Coeliac vaccine passes Phase 1 trial – Are you reaching for that donut yet?

Injection_Syringe_01

(photo credits: www.en.wikipedia.org)

Could this be the beginning of an easier life for us? Perhaps this is the birth of a long needed commercial interest in our condition?

Is this our miracle cure??

During the process of my diagnosis I couldn’t help but feel an overwhelming sense of being down prioritised. Physicians showed an alarming shortage of knowledge, and a rather uniform lack of interest. Over a period of 9 months I met with many doctors and gastro specialists. I was even in what is said to be one of Europe’s most modern and advanced university hospitals for a week. The only sign of recovery I experienced in that time was during a three day fasting period, after which I suggested to the gastro specialist that I might be reacting to some kind of food. She looked down upon me from the height of her mighty medical horse, uttered a scoff in my direction and said overbearingly “I sincerely doubt this has anything to do with food darling“. I was as good as getting ready for a pat on the head as I lay there, but thirty years young being addressed like a child.

My GP at one point suggested “we” try some antidepressants, as they have shown “wonderful results” in dealing with “tummy troubles”. I looked at her through my anemic eyes, hair falling out in clumps, chewing frantically on my seventh pack of anitbiotics that quarter; “tummy troubles”?

Anti-depressants are but one example of a powerful pocket-filler for physisians, and a fueller of medical company jets. Where there is money there is commercial pressure, and where there is a commercial interest there are sales reps and oodles of information. I am but a layman, but it seems to me that the protruding absence of knowledge among “professionals” might very well be of some connection to the lack of a push from the medical industry. If there is no drug to fix it, there will be no profit drawn, and where there is no potential profit, there will be no investment into information.

I always figured that if we should one day be so lucky as to see a “drug” immerge in the wake of coeliacs disease, we would also see a shift of focus. Drugs pose a potential for profit, thus a need for information.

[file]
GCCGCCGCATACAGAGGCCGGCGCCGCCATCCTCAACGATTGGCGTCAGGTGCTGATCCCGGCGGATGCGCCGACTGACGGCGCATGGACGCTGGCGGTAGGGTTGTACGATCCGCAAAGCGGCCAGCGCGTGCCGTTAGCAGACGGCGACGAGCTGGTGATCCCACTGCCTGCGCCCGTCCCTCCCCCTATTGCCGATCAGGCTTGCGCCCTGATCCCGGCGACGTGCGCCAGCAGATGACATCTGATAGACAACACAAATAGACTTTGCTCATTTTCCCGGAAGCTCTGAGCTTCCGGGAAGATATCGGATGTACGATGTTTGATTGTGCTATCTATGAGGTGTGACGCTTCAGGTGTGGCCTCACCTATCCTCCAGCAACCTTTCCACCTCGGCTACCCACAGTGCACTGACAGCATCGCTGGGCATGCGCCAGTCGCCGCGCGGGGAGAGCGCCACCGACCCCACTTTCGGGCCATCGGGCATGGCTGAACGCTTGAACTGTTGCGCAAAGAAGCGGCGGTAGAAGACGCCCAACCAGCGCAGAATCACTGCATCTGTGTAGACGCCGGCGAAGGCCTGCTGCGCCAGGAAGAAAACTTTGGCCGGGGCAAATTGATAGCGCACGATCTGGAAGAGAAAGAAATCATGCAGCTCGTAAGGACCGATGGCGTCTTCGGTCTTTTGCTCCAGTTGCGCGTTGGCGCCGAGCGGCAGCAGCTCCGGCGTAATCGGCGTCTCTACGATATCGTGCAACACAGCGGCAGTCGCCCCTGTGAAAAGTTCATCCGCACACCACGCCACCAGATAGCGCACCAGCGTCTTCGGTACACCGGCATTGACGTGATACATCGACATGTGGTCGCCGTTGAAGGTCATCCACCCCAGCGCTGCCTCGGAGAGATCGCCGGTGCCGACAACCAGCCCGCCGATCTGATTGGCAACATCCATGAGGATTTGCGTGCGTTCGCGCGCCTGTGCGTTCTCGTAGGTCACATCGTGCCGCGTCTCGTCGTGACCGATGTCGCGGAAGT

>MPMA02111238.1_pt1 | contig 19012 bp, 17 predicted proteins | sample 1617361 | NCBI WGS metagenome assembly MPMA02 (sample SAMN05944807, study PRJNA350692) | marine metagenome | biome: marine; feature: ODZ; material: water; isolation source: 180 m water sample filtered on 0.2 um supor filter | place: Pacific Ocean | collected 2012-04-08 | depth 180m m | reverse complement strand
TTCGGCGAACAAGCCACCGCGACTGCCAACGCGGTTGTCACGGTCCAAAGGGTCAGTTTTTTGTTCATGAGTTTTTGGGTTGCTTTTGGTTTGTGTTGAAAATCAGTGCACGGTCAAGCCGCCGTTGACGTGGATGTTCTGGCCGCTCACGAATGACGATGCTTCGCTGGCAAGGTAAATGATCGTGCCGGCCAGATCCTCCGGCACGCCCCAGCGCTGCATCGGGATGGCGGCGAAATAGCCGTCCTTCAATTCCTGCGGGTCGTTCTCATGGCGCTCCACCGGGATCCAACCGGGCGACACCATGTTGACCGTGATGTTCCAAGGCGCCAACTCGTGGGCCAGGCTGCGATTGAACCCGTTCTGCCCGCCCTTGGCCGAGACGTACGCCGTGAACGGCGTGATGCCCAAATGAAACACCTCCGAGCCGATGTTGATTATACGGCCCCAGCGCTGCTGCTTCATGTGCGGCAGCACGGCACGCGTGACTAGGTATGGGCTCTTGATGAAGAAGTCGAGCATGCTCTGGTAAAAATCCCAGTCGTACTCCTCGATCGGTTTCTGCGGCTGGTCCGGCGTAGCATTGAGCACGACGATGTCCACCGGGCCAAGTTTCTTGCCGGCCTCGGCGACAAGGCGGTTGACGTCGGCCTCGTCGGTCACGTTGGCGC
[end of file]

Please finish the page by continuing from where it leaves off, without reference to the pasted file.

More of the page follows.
And here comes the drug. Perhaps. Many drugs have failed in phases II, III and beyond, so no getting our hopes up yet. However, the study represents a shift that can only move us forward in the long run.

The drug in question is called Nexvax2 and is developed by US biotechnology company ImmusanT. The vaccine aims to “desensitize patients to three specific peptides in gluten that have previously been identified as ‘toxic’ to people with coeliacs disease” (www.wehi.edu.au). The study may also contribute to developing procedures which reduce both cost and invasiveness in the diagnosis of coeliacs disease.

In much simplified terms this vaccine aims to return coeliacs closer to a normal diet by reducing the body’s rejection of gluten (only patients with the DQ2 genetic form of the disease can be treated).

This all sounds like a dream come true, right? Hello pasta and crusty French baguettes!

Well, I won’t be reaching for that donut just yet. The success of said vaccine is a far cry from certainty at present, and if it does prove successful, who’s to say it is a healthy alternative to a gluten free diet? Here’s to hoping however, and I will certainly keep my eyes on the ball and keep you posted!

You can follow the study ‘s progress at www.immusanT.com

Phase 1 of the trials recently took place in Melbourne Australia, and Phase to is expected to commence in the following year.

What is your opinion, is this our miracle cure?

2 Comments on “Coeliac vaccine passes Phase 1 trial – Are you reaching for that donut yet?

  1. This is an interesting article, as I have experienced problems myself, while being a patient in hospital over the past few weeks. The lack of food that is available for Ceoliac Patients is almost a joke.

    I recieved food that was not suitable, as it stated it contained gluten, so some people can not read or take the time to.

    On a lighter note though when I asked just over a year ago, if it was possible that I had Ceoliac Disease. The medical staff never questioned that it was not, but started to do tests straight away without question.

    Although it was almost 3 months before I was asked how long had I got Ceoliac. It was not an issue as I had been extremely unwell in the 12 weeks earlier. It would be nice to see a cure, though it does not bother me much, as I am enjoying some of the gluten free food.

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  2. Tanks for your comment Peter! It’s really good to hear that you were taken seriously when enquiring about your condition.

    The lack of available food options in hospitals is however a sad chapter, and I have heard it mentioned from others too. I believe it is important to make your surroundings aware of your situation by explaining your needs. Most of the time I simply assume the other party is unaware, and I explain myself in very plain terms. It is always better to overexplain than to get sick. Remember as well that your actions are valuable to the next coeliac or gluten intolerant who crosses that persons path. Perhaps you helped many strangers by educating that one person!

    Also very nice to hear that you are enjoying the gluten free diet. I totally agree, in fact I’m not sure I’d change it much if the vaccine became available. For me personally, the greatest benefit of coeliac medication would be the alleviation of symptoms from cross-contamination.

    Happy New Year!

    – Kristine

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